When disaster strikes, like the recent wildfire that swept through suburban areas between Denver and Boulder in December, children are vulnerable. It’s important to remember that children cannot adjust on their own when the people, places and routines they depend on for safety and well-being are affected by upheaval.
Parents or caregivers may be overwhelmed addressing the needs of their whole family’s recovery. Child care centers and schools may be damaged, destroyed or used as shelters.
Infants, toddlers and children require special care and supplies at times of emergency. Their brains are still developing. More than one million new brain connections form every second from belly to age eight and this continues into adulthood! The interaction of genes and experiences shapes our brain and relationships are the active ingredient in this serve and return process.
It’s because of this that the experiences and relationships young children have in the early years can impact them for life. Children are also most likely to suffer long-term developmental, physical and psychological setbacks following a disaster if parents and communities don’t offer support.
These types of challenges place similar overwhelming stress on families and it’s important to know what resources are available in your community to keep your family strong – before you or a loved one are in crisis.
If you are a single parent, these challenges are significantly more challenging if you don’t have a network of family and friends to help you take care of your children and keep them safe and healthy.
Preparing ahead of time to meet children’s unique needs at times of disaster is critical to their protection. But, family crises don’t just come in the form of a natural disaster.
- Medical emergencies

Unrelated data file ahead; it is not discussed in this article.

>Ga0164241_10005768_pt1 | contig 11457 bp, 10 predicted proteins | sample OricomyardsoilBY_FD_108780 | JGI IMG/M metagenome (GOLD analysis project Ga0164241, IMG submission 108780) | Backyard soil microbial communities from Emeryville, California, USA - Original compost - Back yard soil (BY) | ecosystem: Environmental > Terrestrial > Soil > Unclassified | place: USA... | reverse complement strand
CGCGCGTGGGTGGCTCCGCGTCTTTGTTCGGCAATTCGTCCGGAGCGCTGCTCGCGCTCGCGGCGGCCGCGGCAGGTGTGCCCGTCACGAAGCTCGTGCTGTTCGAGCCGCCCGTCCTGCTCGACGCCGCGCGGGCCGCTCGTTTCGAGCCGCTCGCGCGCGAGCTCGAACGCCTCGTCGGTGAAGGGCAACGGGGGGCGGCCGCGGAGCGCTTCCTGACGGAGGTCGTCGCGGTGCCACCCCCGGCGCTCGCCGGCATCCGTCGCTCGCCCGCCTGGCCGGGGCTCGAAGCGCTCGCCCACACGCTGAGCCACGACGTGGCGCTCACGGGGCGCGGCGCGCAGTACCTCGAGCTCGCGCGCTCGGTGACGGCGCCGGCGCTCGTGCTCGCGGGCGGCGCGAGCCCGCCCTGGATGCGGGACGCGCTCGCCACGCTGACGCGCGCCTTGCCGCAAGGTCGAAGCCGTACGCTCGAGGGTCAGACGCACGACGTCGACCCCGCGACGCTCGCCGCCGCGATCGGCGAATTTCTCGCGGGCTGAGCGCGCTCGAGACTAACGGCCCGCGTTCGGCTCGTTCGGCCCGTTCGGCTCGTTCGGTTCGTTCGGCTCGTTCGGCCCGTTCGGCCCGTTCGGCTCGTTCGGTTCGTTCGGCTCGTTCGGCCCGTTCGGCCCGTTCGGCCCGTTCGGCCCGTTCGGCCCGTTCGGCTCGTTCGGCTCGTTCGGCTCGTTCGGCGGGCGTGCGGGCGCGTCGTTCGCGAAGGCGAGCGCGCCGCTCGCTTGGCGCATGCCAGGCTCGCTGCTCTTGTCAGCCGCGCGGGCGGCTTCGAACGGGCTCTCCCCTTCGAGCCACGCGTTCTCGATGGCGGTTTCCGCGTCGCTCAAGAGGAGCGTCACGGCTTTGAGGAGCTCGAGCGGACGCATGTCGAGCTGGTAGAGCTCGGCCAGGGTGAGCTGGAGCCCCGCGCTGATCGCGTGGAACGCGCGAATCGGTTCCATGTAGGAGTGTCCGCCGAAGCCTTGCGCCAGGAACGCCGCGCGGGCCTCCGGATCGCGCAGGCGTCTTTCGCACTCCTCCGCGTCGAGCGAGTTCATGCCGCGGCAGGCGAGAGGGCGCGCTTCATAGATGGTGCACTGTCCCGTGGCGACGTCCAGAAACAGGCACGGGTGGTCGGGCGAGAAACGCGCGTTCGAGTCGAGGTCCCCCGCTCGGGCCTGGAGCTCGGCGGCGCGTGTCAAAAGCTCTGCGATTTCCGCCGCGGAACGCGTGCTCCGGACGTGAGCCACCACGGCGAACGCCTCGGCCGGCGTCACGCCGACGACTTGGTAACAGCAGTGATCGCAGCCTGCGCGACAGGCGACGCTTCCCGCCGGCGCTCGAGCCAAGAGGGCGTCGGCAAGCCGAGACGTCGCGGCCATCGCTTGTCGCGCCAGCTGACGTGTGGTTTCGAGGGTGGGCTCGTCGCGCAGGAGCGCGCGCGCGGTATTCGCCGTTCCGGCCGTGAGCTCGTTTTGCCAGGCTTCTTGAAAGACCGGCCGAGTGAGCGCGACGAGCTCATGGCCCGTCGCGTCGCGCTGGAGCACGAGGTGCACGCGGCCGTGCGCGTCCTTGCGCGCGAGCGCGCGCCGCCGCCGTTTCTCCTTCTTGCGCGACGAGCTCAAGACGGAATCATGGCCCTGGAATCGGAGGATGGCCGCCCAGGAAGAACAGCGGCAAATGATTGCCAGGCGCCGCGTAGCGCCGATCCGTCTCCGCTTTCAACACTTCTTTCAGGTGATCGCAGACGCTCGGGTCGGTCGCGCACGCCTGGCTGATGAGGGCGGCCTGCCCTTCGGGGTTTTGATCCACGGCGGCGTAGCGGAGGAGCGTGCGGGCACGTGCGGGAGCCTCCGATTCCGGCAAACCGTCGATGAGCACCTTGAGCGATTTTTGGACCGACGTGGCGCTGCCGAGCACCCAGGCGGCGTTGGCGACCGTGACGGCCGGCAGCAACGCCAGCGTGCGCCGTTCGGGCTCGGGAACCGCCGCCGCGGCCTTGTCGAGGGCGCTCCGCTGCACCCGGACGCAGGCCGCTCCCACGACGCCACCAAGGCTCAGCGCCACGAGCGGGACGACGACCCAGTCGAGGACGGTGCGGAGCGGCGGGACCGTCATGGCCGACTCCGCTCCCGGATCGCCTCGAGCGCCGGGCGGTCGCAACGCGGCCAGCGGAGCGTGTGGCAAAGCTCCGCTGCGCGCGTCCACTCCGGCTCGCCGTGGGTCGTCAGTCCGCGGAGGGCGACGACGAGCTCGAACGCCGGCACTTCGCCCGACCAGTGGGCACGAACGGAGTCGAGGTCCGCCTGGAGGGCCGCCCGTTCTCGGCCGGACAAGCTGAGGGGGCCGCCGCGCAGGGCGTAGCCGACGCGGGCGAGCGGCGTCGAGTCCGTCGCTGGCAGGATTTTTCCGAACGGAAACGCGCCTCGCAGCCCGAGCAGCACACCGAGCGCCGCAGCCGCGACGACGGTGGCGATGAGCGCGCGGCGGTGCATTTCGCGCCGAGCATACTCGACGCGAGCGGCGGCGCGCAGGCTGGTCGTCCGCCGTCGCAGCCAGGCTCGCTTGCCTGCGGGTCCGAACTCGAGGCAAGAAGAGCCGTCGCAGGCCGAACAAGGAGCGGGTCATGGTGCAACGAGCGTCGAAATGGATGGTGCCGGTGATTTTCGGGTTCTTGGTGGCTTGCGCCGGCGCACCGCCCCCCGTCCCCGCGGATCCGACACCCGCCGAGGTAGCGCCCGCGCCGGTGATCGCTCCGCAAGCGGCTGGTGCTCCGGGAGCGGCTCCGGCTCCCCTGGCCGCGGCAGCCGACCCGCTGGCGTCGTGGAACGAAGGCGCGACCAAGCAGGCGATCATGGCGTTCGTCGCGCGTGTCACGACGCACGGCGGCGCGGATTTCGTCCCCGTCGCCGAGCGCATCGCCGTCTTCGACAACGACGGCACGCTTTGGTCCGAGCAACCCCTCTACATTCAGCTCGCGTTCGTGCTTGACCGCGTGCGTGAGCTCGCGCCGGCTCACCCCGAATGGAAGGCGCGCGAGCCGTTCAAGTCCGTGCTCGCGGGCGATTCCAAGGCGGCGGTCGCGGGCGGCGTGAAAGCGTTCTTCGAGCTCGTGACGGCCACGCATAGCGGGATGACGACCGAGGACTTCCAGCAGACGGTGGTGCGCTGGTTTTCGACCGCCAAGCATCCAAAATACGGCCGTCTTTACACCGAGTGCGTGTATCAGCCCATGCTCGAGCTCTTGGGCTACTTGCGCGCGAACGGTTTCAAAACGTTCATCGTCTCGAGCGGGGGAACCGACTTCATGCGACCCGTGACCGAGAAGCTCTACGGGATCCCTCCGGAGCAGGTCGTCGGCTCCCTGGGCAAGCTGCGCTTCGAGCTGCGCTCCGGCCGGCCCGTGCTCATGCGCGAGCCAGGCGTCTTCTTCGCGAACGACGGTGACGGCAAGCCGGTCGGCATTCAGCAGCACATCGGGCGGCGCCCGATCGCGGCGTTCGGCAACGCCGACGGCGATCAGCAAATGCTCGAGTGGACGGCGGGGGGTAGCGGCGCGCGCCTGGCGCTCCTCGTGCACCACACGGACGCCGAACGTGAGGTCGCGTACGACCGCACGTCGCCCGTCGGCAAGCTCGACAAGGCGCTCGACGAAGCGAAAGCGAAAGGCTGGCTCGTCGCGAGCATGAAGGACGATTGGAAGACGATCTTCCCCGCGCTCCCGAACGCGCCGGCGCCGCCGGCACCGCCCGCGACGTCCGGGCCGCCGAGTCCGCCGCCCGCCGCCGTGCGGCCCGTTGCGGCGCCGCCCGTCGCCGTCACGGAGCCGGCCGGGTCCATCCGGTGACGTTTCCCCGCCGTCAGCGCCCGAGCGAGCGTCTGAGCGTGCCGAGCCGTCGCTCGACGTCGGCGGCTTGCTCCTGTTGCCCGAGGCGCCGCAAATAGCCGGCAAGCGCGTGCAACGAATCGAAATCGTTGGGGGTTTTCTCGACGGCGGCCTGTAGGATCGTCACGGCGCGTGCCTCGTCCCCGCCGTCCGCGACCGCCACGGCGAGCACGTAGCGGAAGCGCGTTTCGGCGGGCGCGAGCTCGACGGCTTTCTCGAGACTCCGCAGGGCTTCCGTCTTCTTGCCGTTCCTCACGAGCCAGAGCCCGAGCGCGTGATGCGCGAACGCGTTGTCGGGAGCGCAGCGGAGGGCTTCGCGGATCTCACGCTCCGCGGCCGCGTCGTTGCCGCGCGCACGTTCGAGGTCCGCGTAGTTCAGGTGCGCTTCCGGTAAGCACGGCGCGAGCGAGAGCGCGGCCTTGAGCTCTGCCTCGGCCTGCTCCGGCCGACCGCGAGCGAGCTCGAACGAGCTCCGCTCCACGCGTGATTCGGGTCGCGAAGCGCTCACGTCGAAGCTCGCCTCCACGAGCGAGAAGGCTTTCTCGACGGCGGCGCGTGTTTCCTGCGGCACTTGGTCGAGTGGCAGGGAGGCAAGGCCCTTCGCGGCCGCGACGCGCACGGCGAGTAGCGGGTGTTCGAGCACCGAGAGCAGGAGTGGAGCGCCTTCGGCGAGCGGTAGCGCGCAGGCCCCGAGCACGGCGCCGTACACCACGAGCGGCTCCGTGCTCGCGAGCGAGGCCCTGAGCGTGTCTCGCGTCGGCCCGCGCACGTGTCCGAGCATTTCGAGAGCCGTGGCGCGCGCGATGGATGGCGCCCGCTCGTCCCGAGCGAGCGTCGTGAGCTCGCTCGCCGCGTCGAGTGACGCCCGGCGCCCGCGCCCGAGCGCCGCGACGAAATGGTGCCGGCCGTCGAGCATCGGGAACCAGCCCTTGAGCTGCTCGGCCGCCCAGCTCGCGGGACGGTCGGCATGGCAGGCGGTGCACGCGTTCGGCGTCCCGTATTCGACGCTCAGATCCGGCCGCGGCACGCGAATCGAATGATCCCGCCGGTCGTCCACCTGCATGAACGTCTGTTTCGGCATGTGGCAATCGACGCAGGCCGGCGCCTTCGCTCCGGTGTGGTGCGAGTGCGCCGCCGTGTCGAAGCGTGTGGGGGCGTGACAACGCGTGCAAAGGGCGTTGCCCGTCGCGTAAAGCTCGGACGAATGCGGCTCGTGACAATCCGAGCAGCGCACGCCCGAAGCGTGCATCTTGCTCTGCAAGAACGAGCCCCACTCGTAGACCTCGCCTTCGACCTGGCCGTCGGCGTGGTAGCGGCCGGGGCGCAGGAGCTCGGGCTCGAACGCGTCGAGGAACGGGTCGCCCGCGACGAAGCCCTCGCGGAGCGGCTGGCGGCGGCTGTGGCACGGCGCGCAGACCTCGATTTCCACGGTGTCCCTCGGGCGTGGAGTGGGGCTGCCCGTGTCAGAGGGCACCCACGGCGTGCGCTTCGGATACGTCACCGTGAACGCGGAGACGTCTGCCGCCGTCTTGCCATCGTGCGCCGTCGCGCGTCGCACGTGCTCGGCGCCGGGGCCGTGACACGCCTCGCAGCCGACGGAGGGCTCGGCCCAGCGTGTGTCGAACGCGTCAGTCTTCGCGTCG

- Financial and food instability
- Substance use disorders
- Mental health challenges
- Violence in our homes
- Lack of child care
Family Emergency Preparedness Plan
- Complete the Family Emergency Preparedness Plan worksheet
- Complete la hoja de trabajo del Plan de preparación para emergencias familiares
Create a Plan
Creating a family emergency preparedness plan is one of the multiple ways to earn points in the contest to win a $2,500 grant for your favorite Colorado nonprofit, school or child care provider!
The plan walks you through five essential steps:
- Step 1 – Know Your People
- Step 2 – Know Your Coverage & Available Assistance
- Step 3 – Find Your Concrete Supports in Times of Need
- Step 4 – Make List of People You Can Talk To
- Step 5 – Share Your Plan
How to Get Started
Enter the contest by pledging to grow a better tomorrow for all children! Creating a family ermergency preparedness plan will be one of the options to earn points.
Thank You to CCWSC!
Thank you to the Colorado Child Welfare Scholars Consortium for helping with this Family Emergency Preparedness Plan and for making it possible to award a grant to the winner of the contest!